You’ve spent perhaps more than enough time watching your favorite Youtube makeup tutorials, read reviews online and now ready to set your foot in the world of makeup brush by getting your very first set. Or perhaps you already have your own small collection of Makeup brush and wondering whether you are “doing it right”. But what you should look out for? It’s always a good idea to steer away from foreseeable danger. Learn from these 5 common mistakes in makeup brushes and take the first step to achieve that perfect look.
#1 Scrubbing: Applying too much pressure
The hair of the quality brushes is delicate. It is a common mistake to use a brush with too much pressure. Make sure that the hair of the bristle doesn’t bend too much; only the tip of the bristle should lightly touch your face. This is especially true when you’re applying blush,
how lightly stroke your brush is the key to have a beautiful, naturally flushed look.
Otherwise, you could look as if you’ve run with your top speed for hours all the time.
The Most brushes are made so that they use the best, soft hair for the tip & outer layer of the bristle, while harder, more resilient and firm hair as a core to keep its shape. Using a brush with too much pressure would not only warp the bristle out of its shape, but also not good for skin, because the facial skin is very sensitive, and should always be treated with care.
There is a certain motion for each type of brushes, and this is best studied with online video source like Youtube video. Some require a circular motion like blending brush, and some should be used with gentle tapping – mainly square Foundation/concealer brush with flat bristle head.
#2 Not washing / Taking good care
This is probably the most dangerous mistake of all, yet a study conducted in 2013* indicate that 72% of us does not properly take care of their brushes.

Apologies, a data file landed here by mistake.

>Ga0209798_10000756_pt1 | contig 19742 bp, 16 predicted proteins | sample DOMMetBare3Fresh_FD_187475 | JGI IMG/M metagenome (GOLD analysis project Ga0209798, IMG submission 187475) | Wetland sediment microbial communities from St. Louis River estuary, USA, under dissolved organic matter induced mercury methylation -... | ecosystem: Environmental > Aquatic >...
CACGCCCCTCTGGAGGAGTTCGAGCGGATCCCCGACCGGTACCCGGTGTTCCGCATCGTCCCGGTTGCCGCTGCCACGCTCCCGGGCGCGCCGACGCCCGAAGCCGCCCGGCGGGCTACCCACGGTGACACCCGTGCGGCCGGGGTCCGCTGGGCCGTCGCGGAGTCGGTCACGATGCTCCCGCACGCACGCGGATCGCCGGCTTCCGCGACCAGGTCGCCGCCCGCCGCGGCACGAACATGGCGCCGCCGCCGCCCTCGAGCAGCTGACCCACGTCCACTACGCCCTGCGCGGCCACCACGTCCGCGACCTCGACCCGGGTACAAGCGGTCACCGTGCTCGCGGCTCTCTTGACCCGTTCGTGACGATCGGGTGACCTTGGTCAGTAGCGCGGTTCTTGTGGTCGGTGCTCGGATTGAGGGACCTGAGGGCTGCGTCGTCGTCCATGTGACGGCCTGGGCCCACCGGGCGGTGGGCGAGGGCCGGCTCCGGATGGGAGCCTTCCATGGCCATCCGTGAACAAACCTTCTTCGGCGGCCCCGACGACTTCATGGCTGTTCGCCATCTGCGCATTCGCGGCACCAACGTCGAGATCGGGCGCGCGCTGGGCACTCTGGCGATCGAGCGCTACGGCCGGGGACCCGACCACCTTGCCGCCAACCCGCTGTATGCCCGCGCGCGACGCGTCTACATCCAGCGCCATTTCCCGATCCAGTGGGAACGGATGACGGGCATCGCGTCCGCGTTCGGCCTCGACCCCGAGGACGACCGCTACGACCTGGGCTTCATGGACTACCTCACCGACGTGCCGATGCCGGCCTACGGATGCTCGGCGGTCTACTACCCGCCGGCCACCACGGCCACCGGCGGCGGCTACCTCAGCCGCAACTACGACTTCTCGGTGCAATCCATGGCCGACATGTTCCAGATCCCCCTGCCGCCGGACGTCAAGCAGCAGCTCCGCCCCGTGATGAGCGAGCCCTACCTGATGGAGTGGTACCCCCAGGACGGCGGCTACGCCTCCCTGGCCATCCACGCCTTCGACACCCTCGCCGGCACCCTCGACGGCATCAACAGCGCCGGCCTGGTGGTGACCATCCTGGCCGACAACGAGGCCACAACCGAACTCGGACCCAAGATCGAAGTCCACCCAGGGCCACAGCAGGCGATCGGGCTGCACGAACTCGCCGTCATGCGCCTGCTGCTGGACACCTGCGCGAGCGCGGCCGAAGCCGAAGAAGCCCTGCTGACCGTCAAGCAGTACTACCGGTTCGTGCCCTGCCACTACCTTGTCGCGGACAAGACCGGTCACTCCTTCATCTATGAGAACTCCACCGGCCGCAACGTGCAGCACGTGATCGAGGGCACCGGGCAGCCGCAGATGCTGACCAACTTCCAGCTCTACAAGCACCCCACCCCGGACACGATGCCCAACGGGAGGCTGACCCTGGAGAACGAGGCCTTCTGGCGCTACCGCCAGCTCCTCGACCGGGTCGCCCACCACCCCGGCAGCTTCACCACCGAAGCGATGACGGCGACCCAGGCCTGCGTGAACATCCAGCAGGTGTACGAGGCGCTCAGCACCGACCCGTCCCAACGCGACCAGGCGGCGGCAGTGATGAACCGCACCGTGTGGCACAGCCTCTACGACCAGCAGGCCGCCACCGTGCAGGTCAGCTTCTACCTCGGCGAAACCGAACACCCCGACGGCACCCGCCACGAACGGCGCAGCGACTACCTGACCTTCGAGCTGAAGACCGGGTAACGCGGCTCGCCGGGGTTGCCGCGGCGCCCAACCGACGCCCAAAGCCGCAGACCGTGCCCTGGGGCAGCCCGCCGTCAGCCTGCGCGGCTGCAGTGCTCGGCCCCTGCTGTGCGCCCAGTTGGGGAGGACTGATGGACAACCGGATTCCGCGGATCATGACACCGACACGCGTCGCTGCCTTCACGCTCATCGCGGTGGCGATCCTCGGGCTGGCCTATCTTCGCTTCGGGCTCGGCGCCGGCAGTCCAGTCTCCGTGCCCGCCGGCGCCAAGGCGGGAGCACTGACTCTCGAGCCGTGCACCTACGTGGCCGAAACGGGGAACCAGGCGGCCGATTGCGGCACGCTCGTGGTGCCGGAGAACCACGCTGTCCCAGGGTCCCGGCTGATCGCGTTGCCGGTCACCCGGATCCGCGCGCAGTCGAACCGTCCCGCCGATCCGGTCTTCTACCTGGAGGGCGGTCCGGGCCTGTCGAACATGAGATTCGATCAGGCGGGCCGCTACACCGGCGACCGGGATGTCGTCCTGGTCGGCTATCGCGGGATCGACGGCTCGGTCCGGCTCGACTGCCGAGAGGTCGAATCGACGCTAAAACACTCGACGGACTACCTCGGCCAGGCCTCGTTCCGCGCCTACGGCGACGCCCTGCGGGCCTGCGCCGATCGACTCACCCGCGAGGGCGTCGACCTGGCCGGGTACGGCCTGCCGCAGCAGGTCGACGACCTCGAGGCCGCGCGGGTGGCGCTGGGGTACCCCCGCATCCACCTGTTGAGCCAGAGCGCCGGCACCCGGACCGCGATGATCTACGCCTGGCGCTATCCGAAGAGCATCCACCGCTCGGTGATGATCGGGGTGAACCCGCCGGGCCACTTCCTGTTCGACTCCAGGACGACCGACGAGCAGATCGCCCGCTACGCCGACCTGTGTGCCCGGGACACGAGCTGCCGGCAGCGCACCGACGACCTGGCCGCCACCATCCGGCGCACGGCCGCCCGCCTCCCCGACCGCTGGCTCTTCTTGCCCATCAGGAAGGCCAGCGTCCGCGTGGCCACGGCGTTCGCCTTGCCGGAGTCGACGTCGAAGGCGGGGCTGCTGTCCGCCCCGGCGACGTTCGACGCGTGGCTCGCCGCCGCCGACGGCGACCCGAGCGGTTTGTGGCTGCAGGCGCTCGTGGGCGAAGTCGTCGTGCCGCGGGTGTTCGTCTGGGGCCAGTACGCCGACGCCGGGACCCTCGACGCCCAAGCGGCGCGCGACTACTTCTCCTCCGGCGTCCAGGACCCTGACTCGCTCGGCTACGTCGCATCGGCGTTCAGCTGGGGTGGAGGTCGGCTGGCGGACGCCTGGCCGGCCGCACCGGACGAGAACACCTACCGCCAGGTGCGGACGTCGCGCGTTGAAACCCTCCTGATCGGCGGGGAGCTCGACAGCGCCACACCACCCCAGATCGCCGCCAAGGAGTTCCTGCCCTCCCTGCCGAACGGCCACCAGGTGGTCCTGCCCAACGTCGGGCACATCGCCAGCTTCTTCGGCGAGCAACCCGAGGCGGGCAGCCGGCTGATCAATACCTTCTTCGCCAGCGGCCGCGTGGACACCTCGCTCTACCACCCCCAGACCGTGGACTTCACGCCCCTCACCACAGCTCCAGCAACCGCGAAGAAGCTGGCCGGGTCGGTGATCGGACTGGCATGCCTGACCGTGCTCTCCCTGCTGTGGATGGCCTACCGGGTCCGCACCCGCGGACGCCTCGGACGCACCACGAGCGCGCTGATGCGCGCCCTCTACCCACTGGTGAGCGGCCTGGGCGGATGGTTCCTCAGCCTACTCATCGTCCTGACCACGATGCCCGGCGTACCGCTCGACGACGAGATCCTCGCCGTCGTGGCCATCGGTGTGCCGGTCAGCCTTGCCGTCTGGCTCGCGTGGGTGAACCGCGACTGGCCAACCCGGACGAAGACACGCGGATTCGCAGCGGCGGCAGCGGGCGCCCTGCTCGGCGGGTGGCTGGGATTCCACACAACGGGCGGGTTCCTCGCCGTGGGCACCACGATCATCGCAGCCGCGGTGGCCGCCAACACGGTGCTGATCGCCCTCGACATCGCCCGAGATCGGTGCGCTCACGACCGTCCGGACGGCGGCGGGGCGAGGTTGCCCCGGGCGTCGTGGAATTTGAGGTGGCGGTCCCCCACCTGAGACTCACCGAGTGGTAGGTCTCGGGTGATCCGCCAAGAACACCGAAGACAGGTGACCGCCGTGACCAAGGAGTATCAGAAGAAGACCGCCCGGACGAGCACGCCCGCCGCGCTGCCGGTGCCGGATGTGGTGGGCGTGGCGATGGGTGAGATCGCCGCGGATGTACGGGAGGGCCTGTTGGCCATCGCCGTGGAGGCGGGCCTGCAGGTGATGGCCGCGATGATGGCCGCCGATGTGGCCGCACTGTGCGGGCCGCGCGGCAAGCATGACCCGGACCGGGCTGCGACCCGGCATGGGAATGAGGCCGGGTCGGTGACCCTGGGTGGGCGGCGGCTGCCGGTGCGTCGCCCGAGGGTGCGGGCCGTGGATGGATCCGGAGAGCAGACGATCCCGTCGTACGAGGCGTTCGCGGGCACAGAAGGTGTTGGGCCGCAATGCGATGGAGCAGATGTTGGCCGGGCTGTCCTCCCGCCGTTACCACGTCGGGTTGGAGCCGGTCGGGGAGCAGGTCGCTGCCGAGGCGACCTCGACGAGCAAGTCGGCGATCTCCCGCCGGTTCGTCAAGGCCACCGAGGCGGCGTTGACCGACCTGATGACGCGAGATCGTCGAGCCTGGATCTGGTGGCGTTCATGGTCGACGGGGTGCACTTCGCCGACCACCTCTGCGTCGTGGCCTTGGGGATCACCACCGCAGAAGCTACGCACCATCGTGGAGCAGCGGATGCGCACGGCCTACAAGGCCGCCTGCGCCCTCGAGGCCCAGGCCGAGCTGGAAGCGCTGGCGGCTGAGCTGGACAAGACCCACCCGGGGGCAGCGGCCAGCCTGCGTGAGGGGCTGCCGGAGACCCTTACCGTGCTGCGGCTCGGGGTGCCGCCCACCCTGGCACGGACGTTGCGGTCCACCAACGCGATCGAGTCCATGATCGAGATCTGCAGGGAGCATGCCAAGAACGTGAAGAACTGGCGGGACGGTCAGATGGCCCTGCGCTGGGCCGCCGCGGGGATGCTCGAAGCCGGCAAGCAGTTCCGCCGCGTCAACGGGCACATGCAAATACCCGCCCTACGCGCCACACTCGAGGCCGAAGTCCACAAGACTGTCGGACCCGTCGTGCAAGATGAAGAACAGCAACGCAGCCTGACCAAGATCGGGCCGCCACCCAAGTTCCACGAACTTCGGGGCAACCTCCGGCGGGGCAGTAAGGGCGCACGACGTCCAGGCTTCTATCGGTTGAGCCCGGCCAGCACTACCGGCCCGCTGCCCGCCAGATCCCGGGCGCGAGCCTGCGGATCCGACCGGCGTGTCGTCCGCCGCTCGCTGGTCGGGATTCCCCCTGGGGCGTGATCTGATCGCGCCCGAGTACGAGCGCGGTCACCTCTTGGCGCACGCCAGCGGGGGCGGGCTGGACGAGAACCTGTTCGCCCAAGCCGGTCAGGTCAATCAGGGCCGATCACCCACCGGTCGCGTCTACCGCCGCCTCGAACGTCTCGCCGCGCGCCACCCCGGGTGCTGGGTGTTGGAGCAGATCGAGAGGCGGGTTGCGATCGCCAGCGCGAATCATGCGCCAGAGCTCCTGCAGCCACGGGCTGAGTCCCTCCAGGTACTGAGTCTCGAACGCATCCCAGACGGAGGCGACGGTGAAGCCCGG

One of the most important aspects of brushes is that they pick up the product and deliver it in the best way. Unfortunately, in every use, a brush picks up things other than beauty product in your arsenal. It accumulates the dirt from our hands, oils from the facial skin and others like dust. This could accumulate over time without proper cleaning of the brush – which all points to spread of bacteria in the brush. Bacteria that slowly gets build up In brush can be a cause of pores and infection on the face, and it could really aggravate your skin.
High-quality brush, especially the Japanese makeup brush comes with a decent price tag. So it’s always a good idea to spend a little extra time taking care of your trusty tool so that they would perform better and last longer for you.
Check out this article we have for proper way to maintenance your brush in prime, clean condition. For those who want to have a sneak peek, here’s short round up of the article.
- The full, water and soap cleaning at least once or twice in a month
- Frequency needed for brush varies depends on usage and hair type
- Watch out for liquid, cream and gel type product left in a brush because they create an ideal humid condition for bacterial and germ to thrive.
- Spot cleaning with antibacterial spray (one with alcohol or soft) is a good and easy way to go for daily maintenance.